Study says eldercare is taking its toll

Responsibilities for aging family and friends is taking its toll on Canadian workers and impacting their employers, according to a recent study by The Conference Board of Canada. One in four survey respondents said that they or others in their households provided care or support in some form to an elderly family member or friend. And a full 25 per cent of caregivers provide “personal” care – feeding, dressing, bathing.

“These people are more likely than other caregivers to report health problems, lack of time for themselves and too little sleep,” says Judith MacBride-King, author of “Caring about Caregiving: The Eldercare Responsibilities of Canadian Workers and the Impact on Employers.” Eldercare responsibilities, especially when the caregiving is intense, translate into higher stress levels and more difficulty in balancing work and personal life.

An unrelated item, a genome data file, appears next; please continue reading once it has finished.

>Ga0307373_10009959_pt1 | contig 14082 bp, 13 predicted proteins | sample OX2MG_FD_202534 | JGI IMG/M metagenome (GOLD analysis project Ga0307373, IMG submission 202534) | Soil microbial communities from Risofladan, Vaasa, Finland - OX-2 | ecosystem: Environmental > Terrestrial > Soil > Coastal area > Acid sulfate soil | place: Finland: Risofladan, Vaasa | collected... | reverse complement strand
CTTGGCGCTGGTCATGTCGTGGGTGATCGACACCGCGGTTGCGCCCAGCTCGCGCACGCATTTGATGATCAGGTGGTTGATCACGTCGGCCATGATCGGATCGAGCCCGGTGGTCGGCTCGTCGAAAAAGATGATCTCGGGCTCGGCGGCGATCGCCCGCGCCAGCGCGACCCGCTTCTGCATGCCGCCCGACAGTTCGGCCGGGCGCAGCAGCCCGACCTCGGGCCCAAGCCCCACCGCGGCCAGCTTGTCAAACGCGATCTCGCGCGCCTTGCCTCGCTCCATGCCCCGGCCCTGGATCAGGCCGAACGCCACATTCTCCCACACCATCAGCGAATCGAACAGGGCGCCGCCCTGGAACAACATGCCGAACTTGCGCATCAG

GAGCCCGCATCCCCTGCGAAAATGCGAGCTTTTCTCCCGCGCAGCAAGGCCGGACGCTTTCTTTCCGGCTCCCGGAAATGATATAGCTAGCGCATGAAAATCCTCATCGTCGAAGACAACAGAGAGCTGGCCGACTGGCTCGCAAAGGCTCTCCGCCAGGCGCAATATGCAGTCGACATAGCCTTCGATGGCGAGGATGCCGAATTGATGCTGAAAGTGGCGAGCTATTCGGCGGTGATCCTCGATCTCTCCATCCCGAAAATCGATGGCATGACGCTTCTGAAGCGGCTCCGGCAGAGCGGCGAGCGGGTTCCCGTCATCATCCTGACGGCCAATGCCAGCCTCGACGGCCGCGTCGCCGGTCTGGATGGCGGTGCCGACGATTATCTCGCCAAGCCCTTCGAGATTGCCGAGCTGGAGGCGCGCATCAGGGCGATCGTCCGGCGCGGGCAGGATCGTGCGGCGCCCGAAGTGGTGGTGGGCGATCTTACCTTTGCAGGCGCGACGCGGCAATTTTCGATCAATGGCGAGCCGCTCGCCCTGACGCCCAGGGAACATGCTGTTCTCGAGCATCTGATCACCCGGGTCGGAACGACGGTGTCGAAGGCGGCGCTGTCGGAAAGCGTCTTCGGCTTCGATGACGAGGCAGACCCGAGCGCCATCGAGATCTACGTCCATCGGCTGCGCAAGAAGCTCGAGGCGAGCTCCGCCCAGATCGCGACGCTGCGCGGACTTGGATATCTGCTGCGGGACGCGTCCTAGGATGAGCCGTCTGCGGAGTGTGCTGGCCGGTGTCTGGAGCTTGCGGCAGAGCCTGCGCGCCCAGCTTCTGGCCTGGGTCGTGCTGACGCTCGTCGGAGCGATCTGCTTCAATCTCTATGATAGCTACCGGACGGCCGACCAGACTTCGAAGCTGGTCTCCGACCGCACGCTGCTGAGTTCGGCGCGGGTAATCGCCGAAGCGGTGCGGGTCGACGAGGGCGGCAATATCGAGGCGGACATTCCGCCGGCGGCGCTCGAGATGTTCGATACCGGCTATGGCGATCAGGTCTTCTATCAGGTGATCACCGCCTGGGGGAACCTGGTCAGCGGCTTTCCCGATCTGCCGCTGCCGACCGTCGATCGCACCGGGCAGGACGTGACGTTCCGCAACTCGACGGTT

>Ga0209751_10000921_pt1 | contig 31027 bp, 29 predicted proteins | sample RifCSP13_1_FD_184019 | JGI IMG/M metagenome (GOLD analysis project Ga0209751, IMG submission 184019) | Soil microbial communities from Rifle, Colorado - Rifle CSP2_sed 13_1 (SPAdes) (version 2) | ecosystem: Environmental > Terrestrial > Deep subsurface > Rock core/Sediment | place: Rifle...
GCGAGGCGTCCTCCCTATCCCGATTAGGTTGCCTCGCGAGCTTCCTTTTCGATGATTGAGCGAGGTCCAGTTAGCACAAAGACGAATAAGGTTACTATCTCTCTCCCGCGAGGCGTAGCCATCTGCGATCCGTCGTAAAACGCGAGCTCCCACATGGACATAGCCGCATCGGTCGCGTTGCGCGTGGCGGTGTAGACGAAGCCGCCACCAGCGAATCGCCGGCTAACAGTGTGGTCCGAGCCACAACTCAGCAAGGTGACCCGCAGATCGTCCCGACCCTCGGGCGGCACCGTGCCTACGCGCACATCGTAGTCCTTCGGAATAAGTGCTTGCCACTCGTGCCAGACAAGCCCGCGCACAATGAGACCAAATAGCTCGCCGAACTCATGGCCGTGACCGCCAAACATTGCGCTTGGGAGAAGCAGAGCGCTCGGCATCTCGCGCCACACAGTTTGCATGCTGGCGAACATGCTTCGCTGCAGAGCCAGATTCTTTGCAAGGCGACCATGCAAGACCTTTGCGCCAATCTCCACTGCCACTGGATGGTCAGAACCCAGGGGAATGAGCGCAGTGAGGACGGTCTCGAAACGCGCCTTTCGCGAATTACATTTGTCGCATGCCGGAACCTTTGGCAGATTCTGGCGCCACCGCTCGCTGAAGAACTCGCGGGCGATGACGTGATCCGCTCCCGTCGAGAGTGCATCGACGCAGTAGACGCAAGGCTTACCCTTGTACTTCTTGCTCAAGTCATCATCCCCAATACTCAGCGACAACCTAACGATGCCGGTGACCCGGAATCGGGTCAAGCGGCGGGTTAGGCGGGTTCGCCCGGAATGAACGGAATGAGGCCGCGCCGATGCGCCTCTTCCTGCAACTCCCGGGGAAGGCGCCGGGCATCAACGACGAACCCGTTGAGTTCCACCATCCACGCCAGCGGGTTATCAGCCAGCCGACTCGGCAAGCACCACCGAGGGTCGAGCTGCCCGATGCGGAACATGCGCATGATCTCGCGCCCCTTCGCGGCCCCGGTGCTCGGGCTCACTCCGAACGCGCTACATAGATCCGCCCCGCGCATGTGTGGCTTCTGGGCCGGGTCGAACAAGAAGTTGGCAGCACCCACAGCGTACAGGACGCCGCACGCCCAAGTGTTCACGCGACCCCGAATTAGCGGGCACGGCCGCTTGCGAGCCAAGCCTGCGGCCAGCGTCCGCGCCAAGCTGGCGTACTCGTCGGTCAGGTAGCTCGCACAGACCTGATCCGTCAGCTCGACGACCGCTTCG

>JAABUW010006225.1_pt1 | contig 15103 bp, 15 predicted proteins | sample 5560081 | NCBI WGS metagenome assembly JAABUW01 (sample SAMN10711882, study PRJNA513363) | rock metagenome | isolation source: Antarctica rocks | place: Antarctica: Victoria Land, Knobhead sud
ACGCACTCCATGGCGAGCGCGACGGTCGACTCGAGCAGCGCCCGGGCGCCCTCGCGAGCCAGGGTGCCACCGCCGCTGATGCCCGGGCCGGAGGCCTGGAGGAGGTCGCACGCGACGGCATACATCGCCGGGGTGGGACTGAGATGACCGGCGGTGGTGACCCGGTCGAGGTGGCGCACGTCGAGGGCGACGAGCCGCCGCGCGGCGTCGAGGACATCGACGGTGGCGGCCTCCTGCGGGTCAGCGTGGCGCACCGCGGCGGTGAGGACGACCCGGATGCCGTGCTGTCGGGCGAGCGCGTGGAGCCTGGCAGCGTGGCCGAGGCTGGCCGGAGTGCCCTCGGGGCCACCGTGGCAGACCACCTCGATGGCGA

The Conference Board study reports that Canadian workers who provide personal care spend almost 60 hours a month with those requiring their care, versus 18 per cent of other caregivers. The “sandwich generation” — those providing support to elderly family members while they still have children at home — are more likely than hers to experience problems balancing work-life responsibilities.

“Workers who are having difficulty balancing work and life have higher absence rates,” says MacBride-King. “And those with both eldercare and childcare responsibilities have more absences and more interruptions at work than those with only one set of caregiving responsibilities.”

Flexibility, a supportive workplace culture, information and some financial assistance seem to be the essential ingredients of a more balanced, healthy lifestyle for Canadians with eldercare responsibilities, according to the report. Workplace flexibility in the form of flextime, compressed work weeks and flexible schedules has been cited as the number one support needed by caregivers.